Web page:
Friday, July 20, 2007

A Good Night

(Photos: Press Association)
Admittedly the majority for Labour was a bit down, but that is only to be expected during a Third Term, but for the middle of a Third Term we did well. Parliamentary majority in both seats were respectable and the Conservatives are in third place in both seats.

One can't help but feel a little sorry for David Cameron though, because he put his reputation on the line in Ealing Southall, but it has also shown that the electorate are not buying his PR brand of Conservatism. It's also a ringing endorsement for Gordon Brown. I can't recall Major having this kind of boost after becoming PM, in spite of the 1992 general election!

So it's a sping in the step for Labour today :)

7 comments:

BaldockBaldrick said...

I'd hardly call it a "ringing endorsement for Gordon Brown". You won two bye-elections in seats you already held. Sedgefield was a shoe-in. There was no way any other party would get in there. And the only reason why the Conservatives did not do very well (and by that I mean finishing second) in Ealiing Southall was because their candidate posed for a pic with Tony. I understand why Labour is pleased, but hardly a ringing endorsement. I agree about Cameron though. His backside was on the line and all he got was a cock-up (it).

Paul Burgin said...

I see your point, but for any Party enjoying a Third Term it is unique to have this kind of success

Paul Linford said...

I can't recall Major having this kind of boost after becoming PM, in spite of the 1992 general election!

Your memory fails you in that case Paul. For most of 1991, John Major was the most popular Prime Minister since records began. His approval ratings in the period immediately after the first Gulf War were in the region of 90pc. I6t says a great deal for Major that he did not succumb to the temptation to hold a Khaki election at that time. Had he done so, the history of his administration would probably have been very different. With a big majority behind him, he would have been able to marginalise the so-called "bastards" on the Tory Eurosceptic right and lead his party in a much more humane and moderate direction. Major ultimately paid with his political career for his scruples in not cashing-in on his initial surge in popularity.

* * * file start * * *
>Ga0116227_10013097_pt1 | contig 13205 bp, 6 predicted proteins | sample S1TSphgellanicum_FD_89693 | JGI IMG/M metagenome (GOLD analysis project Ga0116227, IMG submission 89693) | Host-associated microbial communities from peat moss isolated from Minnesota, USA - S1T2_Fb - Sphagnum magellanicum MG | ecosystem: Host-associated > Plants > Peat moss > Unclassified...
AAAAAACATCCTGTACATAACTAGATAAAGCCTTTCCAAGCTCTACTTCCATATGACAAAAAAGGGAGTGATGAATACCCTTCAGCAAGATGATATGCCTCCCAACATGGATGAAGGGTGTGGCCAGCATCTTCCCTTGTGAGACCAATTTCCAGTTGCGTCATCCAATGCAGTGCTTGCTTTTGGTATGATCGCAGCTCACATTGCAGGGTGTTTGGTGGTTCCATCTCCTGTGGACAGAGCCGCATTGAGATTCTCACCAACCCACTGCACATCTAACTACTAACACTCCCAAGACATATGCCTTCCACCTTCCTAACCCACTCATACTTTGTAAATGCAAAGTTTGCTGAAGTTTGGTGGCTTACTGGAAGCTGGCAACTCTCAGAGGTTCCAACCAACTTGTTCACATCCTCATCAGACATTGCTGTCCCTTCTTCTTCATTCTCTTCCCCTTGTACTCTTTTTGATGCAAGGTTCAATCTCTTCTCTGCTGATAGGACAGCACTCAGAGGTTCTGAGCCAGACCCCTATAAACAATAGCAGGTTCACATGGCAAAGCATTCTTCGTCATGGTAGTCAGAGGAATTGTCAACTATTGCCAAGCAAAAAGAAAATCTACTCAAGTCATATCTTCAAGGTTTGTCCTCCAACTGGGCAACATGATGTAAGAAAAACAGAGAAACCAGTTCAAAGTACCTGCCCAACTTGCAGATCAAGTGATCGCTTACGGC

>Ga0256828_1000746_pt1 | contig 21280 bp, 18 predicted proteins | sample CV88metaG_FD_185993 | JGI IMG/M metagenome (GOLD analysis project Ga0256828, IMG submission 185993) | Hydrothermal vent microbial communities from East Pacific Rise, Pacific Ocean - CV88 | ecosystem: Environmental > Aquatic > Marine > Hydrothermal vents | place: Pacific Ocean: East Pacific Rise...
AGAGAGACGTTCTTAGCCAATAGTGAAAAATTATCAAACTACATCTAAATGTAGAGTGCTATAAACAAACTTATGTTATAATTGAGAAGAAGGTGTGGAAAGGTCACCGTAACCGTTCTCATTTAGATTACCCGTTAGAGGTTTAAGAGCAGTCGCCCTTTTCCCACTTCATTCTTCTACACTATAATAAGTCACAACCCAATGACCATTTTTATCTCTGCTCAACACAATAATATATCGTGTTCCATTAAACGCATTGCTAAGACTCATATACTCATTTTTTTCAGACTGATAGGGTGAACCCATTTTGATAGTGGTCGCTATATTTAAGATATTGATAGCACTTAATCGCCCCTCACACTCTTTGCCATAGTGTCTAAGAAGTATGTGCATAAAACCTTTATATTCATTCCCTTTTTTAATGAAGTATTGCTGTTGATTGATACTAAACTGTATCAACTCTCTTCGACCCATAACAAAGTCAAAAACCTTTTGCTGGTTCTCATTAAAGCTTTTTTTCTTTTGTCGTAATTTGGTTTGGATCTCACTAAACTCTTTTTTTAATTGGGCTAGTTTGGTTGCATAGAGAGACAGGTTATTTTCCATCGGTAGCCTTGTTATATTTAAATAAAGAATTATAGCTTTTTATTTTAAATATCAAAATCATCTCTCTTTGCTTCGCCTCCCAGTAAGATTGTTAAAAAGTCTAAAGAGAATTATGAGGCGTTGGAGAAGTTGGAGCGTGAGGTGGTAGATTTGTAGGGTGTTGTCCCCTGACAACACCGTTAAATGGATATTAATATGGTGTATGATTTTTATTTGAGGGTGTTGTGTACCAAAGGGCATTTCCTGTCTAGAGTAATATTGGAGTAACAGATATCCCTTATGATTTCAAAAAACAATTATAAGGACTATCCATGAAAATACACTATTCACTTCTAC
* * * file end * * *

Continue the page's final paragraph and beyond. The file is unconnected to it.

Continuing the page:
Paul Burgin said...

But there were one or two by-election held in safe Conservative seats during that period Paul, and the Tories failed to win in both seats. Im thinking of Ribble Valley and Monmouth

Paul Linford said...

The Monmouth result was extremely odd, since Roger Evans went on to win back the seat for the Tories at the 1992 GE. I suppose it just goes to show that by-elections don't really mean a great deal at the end of the day.

Incidentally it was this by-election that spawned an oft-told anecdote about Jack Cunningham. Being rather short, fat and pompous, Evans had been given the nickname "Toad of Toad Hall" by the Labour activists in the constituency. While down on a campaign visit, Cunningham picked up on this and decided to use the nickname during a speech.
Unfortunately, his Geordie accent rendered the jibe "Turd of Turd Hall."

Paul Burgin said...

But the 1992 majority in Monmouth was about nineteen and was effortlessly taken back by Labour in 997. The more I look at the 1992 election, the more I see a victory built on sand

Paul Linford said...

It was Vale of Glamorgan that was 19. The MP, Walter Sweeney, was one of the more colourful characters in the 92-97 Parliament. A hardline Eurosceptic, he had to go to the toilet before the vote on the Maastricht Treaty in '92. Having completed his ablutions he found he was locked in and missed the vote, although the Tory Whips' Office always denied responsibility.